alternative left, and an experienced officer, distinguished for his

intrepidity and courage, was immediately sent for to concert measures

for the General's precipitate departure. Captain Bouchette, the officer

selected for this purpose, then in command of an armed vessel in the

harbour, and who was styled the 'wild pigeon' on account of the celerity

of his movements, zealously assumed the responsible duty assigned him,

suggesting at the same time the absolute necessity of the General's

disguise in the costume of a Canadian peasant fisherman. This was deemed

prudent as increasing the chances of escape, if, as seemed probable,

they should fall in with the enemy, whose gun-boats, chiefly captures,

were cruising in various parts of the river.

"It was a dark and damp night in November, a light skiff with muffled

paddles, manned by a few chosen men, provisioned with three biscuits

each, lay alongside the waiting vessel." Under cover of the night, the

disguised Governor embarked, attended by an orderly sergeant, and his

devoted Aide-de-Camp, Charles Terieu de la Perade, Sieur de Lanaudiere,

Seigneur de Ste. Anne, and a lineal descendant of de Ramezay. The skiff

silently pushed off, the Captain frequently communicating his orders in

a preconcerted manner by silently touching the shoulder or head of the

man next to him, who passed on the signal to the one nearest, and so on.

"Their perplexity increased as they approached the Berthier Islands,

from the knowledge that the enemy had taken up strong positions at this

point, especially in the islands which commanded the channel on the

south-west of Lake St. Peter, which compelled their adoption of the

other to the northward, although the alternative seemed equally fraught

with peril, as the American troops were encamped on the banks. The most

eminent danger they experienced was passing through the 'Narrows' at

Berthier, the shores of which were lined by American bivouacs, whose

blazing fires, reflecting far out on the surface of the waters, obliged

them to stoop, cease paddling and allow themselves to drift down with

the current, imitating the appearance of drifting timber frequently seen

in the St. Lawrence. So near did they approach, that the Sentinel's

exulting shout of 'All's well' occasionally broke upon the awful

stillness of the night. Their perilous situation was increased by the

constant barking of dogs that seemed to threaten them with discovery. It

evidently required the greatest prudence and good fortune to escape the

vigilance of an enemy thus stationed. The descent was, however, happily

made by impelling the skiff smoothly along the water, and paddling with

the hands for a distance of nine miles. After ascertaining that the

enemy had not yet occupied Three Rivers (a point half way to Quebec),

they repaired thither to recruit from their fatigue, when the whole

party narrowly escaped being made prisoners by a detachment of the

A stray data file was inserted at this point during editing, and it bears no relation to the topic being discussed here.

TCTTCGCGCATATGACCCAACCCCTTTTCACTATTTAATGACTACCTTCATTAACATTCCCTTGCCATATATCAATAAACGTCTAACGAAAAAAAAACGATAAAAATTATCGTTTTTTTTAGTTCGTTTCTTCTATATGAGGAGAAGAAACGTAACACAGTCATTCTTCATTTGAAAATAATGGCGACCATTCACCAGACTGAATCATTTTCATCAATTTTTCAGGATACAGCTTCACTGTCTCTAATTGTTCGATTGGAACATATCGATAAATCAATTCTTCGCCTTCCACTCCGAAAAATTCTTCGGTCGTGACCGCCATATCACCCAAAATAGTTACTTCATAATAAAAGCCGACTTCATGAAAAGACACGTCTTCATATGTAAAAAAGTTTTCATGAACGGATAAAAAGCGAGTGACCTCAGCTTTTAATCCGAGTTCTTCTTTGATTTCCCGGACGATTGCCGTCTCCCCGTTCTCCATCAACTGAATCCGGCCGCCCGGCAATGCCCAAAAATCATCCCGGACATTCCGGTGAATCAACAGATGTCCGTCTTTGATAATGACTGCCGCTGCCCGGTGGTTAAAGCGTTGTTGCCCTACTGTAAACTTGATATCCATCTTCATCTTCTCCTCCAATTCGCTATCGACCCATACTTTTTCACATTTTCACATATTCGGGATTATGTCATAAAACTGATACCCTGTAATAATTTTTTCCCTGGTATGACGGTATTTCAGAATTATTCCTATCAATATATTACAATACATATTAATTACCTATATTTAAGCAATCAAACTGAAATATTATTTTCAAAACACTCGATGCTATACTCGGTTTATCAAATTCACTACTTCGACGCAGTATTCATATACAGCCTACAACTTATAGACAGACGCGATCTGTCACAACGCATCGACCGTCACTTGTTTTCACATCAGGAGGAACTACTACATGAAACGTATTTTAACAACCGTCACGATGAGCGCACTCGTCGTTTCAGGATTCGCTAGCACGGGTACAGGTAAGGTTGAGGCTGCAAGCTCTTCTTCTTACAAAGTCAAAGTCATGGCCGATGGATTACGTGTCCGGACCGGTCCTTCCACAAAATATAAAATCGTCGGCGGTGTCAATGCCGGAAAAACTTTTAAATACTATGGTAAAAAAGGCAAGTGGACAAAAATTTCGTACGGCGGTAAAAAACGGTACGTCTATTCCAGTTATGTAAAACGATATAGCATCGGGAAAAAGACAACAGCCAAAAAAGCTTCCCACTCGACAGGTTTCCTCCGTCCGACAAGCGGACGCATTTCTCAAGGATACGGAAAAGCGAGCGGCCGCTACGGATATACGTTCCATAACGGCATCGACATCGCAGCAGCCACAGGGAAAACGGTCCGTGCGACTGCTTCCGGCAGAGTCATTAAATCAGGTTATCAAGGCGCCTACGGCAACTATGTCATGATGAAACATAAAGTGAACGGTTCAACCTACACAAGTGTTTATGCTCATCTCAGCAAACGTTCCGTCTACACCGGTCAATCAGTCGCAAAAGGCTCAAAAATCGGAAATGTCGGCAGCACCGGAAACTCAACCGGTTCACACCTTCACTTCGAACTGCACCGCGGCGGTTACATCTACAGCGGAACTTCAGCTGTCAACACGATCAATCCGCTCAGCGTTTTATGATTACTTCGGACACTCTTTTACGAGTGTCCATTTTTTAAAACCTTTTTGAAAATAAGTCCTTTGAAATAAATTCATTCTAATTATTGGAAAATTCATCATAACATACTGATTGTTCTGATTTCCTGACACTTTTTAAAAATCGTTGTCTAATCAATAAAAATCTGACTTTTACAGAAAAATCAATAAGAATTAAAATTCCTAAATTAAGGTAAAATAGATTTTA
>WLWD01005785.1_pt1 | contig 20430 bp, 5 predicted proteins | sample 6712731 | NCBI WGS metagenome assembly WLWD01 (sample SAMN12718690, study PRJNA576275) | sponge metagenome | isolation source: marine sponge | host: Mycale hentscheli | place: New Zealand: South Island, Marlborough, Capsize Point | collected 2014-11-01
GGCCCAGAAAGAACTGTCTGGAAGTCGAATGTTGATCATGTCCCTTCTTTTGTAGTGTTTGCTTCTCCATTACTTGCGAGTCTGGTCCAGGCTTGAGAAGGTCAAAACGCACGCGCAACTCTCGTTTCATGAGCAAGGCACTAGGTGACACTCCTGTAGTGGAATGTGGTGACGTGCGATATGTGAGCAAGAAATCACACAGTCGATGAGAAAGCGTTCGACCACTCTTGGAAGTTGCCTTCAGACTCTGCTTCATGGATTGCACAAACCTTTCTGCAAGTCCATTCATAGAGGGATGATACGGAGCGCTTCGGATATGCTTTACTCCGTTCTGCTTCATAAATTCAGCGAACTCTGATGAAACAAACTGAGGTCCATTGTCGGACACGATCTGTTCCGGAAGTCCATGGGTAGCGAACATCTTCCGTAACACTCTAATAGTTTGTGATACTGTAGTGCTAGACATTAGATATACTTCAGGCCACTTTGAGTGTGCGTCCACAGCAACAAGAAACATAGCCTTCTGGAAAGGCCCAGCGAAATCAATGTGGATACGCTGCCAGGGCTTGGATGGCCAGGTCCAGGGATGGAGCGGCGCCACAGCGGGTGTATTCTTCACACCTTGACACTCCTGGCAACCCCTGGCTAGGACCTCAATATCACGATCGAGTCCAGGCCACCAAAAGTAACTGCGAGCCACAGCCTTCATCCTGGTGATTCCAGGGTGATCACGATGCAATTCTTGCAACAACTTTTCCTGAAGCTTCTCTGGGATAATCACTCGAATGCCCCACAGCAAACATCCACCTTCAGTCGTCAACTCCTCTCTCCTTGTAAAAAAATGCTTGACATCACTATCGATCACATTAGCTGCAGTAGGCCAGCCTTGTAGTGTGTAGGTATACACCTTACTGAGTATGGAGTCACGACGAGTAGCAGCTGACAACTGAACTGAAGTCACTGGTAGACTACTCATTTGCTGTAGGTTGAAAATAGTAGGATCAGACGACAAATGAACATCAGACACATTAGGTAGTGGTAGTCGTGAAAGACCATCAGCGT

American Army which was then entering the town. Overcome by exhaustion,

the General leaned over a table in an inner room and fell asleep. The

clang of arms was presently heard in the outer passage, and soon

afterward American soldiers filled the adjoining apartment to that in

which the General himself was, but his disguise proved his preservation.

Captain Bouchette, with peculiar self-possession and affected

listlessness, walked up to the Governor, and with the greatest

familiarity beckoned him away, at the same time apprising him of the

threatened danger. Passing through the midst of the heedless guards, and

hastening to the beach, they moved oft precipitately in the skiff and

reached unmolested the foot of the Richelieu Rapids, where an armed brig

was fortunately found lying at anchor, which on their arrival

immediately set sail with a favouring breeze for Quebec.

Arrived at the Citadel, they proceeded to the Chateau St. Louis, where

the important services just rendered the country were generously


It is remarkable that the man who shared so largely in the risk involved

in this dramatic scene should have been a Frenchman, Carleton's

Aide-de-camp. Between him and his Chief a warm attachment continued to

exist until the end of their lives, an uninterrupted correspondence

being kept up between this noble soldier, Charles Terieu de Lanaudiere

and Lord Dorchester, after the latter with the title bestowed upon him

for his success on this occasion had retired from active service in the

colonies. De Lanaudiere's career was a remarkable one. He began with the

rank of Lieutenant in the Regiment de la Sarre, and was wounded in the

battle of Ste. Foye. He was afterwards received with royal favour by

King George the Third, being present at the state dinner when His

Majesty with the dignity which he knew how to assume when the occasion

required, rang for the carriage of his sometime favourite, the

fastidious Beau Brummel, who had presumed on his august good nature by

undue familiarity.